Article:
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The Pope and the President

I’ve been critical– on this page and via the Papal Posse at EWTN, among other venues – of many things Pope Francis has said and done. With a proper respect, I believe. But more than everything else – more than the indirect infidelities in Amoris Laetitia; the cringe-making chumminess with McCarrick, Zanchetta, Battista Ricca, and many other abusers; the harsh measures against the TLM; even the outrage of Pachamama – he’s done nothing more outrageous than telling Joe Biden – if the story’s true – that he’s a “good Catholic” and should “continue receiving Communion.”

Biden has demonstrated a very casual relationship with the truth over many years. And we may yet find out that something different was said behind closed doors. The Vatican was evidently nervous about this meeting, which is why it took the unusual step of not allowing any live filming. The Vatican press office has not denied Biden’s account and has only said that it was a private conversation. And that it doesn’t comment on private conversations.

This already is close to an outright lie. The president of the United States of America, claiming to be a Catholic, at a time when he is pushing the most extreme measures on abortion and the funding thereof, as well as other unnecessarily radical policies, is facing a rebuke, perhaps even condemnation, from the American bishops at their annual November meeting in Baltimore. Under the circumstances, a meeting with the pope in Rome is not a “private conversation.” It – like the earlier meeting with Nancy Pelosi – is essentially a public declaration.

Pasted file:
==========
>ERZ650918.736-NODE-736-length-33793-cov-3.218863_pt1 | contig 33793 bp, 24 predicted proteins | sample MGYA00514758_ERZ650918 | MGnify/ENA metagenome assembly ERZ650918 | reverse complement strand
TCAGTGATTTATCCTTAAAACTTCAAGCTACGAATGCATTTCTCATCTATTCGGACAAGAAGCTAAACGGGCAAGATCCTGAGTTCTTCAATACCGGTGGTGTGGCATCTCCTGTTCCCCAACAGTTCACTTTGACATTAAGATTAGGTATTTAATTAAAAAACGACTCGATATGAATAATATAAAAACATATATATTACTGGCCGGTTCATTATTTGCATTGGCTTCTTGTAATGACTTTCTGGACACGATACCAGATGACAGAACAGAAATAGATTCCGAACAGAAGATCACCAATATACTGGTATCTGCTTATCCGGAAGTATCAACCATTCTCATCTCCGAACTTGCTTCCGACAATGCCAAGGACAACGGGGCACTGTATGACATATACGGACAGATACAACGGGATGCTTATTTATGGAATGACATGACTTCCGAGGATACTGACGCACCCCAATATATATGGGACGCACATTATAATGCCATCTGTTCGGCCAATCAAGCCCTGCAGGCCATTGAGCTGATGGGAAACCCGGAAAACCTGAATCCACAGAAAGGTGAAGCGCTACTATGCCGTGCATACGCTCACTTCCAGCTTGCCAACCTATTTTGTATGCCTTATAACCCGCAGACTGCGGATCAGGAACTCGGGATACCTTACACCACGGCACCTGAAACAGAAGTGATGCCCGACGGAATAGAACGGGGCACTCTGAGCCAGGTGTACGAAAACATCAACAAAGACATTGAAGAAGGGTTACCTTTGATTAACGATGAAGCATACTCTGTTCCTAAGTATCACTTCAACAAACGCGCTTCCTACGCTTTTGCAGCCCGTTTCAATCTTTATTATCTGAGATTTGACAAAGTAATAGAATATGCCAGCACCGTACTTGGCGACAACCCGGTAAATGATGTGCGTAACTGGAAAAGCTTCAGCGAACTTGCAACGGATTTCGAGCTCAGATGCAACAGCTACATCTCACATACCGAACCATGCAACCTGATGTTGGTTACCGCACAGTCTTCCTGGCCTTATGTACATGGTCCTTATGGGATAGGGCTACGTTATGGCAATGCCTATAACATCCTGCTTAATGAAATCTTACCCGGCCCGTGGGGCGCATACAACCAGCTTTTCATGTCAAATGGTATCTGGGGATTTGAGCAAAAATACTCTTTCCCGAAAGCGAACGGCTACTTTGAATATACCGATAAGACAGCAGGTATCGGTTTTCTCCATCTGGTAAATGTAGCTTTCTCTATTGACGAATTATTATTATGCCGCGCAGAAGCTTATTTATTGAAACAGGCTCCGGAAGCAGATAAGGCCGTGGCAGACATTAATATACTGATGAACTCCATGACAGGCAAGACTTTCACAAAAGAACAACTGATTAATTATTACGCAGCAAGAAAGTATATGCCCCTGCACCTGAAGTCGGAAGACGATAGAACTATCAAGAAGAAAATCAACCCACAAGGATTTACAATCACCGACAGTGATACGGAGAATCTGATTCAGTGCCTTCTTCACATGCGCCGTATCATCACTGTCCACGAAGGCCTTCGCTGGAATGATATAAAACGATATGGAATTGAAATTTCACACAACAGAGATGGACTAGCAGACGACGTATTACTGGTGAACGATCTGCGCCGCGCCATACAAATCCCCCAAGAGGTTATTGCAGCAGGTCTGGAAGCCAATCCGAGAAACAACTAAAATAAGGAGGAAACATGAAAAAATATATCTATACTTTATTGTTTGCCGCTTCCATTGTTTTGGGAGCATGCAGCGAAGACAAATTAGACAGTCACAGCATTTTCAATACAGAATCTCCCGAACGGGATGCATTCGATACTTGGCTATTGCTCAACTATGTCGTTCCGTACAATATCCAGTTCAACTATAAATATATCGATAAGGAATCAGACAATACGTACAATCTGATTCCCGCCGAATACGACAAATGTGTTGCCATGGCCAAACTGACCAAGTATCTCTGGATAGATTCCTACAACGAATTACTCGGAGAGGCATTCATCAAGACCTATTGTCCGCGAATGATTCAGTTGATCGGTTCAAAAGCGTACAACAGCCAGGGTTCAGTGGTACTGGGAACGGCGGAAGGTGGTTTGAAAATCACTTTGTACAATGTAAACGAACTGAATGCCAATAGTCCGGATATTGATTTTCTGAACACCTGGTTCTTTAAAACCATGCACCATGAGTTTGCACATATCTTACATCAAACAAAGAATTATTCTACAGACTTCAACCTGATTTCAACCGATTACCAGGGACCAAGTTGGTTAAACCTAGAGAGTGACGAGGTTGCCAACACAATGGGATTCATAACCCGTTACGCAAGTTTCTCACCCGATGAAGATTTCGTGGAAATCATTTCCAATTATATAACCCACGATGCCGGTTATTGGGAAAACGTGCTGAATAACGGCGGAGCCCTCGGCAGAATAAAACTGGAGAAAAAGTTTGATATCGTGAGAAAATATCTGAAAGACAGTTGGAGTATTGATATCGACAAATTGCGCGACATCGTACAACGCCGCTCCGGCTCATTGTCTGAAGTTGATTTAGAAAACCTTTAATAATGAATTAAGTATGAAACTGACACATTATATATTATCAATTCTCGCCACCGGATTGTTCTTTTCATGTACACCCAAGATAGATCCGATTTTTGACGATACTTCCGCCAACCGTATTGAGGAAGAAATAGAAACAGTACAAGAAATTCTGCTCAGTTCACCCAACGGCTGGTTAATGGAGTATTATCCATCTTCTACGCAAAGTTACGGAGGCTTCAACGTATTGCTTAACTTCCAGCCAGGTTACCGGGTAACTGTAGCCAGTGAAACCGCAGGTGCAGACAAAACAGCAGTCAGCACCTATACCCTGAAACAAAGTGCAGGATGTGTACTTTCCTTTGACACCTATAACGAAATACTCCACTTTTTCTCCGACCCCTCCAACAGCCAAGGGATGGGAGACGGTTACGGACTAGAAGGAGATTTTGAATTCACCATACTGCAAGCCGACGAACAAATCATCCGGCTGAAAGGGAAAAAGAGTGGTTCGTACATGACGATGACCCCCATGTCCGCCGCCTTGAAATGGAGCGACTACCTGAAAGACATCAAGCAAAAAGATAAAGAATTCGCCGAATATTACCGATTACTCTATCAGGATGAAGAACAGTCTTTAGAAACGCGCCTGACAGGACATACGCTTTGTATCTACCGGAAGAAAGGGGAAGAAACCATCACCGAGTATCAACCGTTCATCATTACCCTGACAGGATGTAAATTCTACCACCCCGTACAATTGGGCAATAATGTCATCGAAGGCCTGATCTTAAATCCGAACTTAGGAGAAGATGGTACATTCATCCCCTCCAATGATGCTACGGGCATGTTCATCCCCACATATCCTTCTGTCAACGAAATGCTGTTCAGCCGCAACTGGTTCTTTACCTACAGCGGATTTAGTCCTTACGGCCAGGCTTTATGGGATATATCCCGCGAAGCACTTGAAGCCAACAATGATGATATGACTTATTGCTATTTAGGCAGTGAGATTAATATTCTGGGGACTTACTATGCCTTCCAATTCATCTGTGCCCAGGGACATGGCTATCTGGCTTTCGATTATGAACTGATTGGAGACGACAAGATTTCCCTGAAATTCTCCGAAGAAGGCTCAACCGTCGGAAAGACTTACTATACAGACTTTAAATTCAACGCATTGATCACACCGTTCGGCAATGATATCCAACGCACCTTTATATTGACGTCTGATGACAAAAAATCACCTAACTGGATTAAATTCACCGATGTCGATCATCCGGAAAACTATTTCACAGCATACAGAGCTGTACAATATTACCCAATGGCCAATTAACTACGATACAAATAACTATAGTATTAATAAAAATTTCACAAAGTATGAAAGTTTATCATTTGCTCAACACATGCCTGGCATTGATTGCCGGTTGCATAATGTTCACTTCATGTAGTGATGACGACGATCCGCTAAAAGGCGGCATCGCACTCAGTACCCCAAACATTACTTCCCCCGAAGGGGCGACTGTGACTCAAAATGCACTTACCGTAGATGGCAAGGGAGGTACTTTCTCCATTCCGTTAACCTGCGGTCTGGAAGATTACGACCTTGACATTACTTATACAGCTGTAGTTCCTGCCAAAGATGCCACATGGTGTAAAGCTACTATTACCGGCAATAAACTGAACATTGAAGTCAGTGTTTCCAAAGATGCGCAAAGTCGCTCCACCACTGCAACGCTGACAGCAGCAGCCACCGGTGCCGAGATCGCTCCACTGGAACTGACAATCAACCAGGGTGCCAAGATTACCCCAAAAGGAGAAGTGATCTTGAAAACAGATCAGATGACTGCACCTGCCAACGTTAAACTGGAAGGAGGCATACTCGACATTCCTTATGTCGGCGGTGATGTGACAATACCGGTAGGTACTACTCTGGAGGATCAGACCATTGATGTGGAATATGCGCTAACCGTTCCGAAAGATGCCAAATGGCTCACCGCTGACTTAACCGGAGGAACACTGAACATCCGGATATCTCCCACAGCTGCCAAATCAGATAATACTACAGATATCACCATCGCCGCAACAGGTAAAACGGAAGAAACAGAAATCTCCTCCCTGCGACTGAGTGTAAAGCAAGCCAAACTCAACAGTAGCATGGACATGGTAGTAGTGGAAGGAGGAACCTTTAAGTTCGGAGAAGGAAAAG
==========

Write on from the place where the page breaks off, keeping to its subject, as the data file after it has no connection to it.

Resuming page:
The press office is noticeably maladroit in handling controversies like this one. During the Amazon Synod, for instance, press officials were repeatedly asked to clarify what the Pachamama was doing there. All they did was mumble that symbols have different uses in different cultures. Of course, but that was exactly the point at issue. Here you had a pagan fertility goddess being celebrated in a Christian context, when – as anyone who takes the Faith seriously knows – from Old Testament times on, Jews and Christians were warned sharply about idols. So why was a figurine from a polytheistic system so important to a synod of Catholic bishops?

The pope even apologized – to the Pachamama worshippers – when a young Austrian took things into his own hands and threw the idol in the Tiber River.

The Vatican press office has also been feckless when the pope has met with Eugenio Scalfari, the legendary editor of the Italian socialist newspaper La Repubblica. Scalfari has emerged from those meetings with notorious claims about the Eucharist, souls being annihilated rather than going to Hell, etc. It’s a further indication of papal recklessness that despite repeated problems of that kind, the meetings have gone on – usually followed by some weak communiqué claiming Scalfari’s accounts are not completely accurate.


We haven’t even got that much after the Biden visit. There’s some evidence that Biden is lying. He claims that abortion was not discussed. If true, that would reflect a remarkable dereliction of duty by a pope who has called procuring an abortion like hiring a hitman. But is that what happened? Why would the pope tell Biden that he’s a “good Catholic” and should “continue taking Communion” unless there was some doubt about those propositions?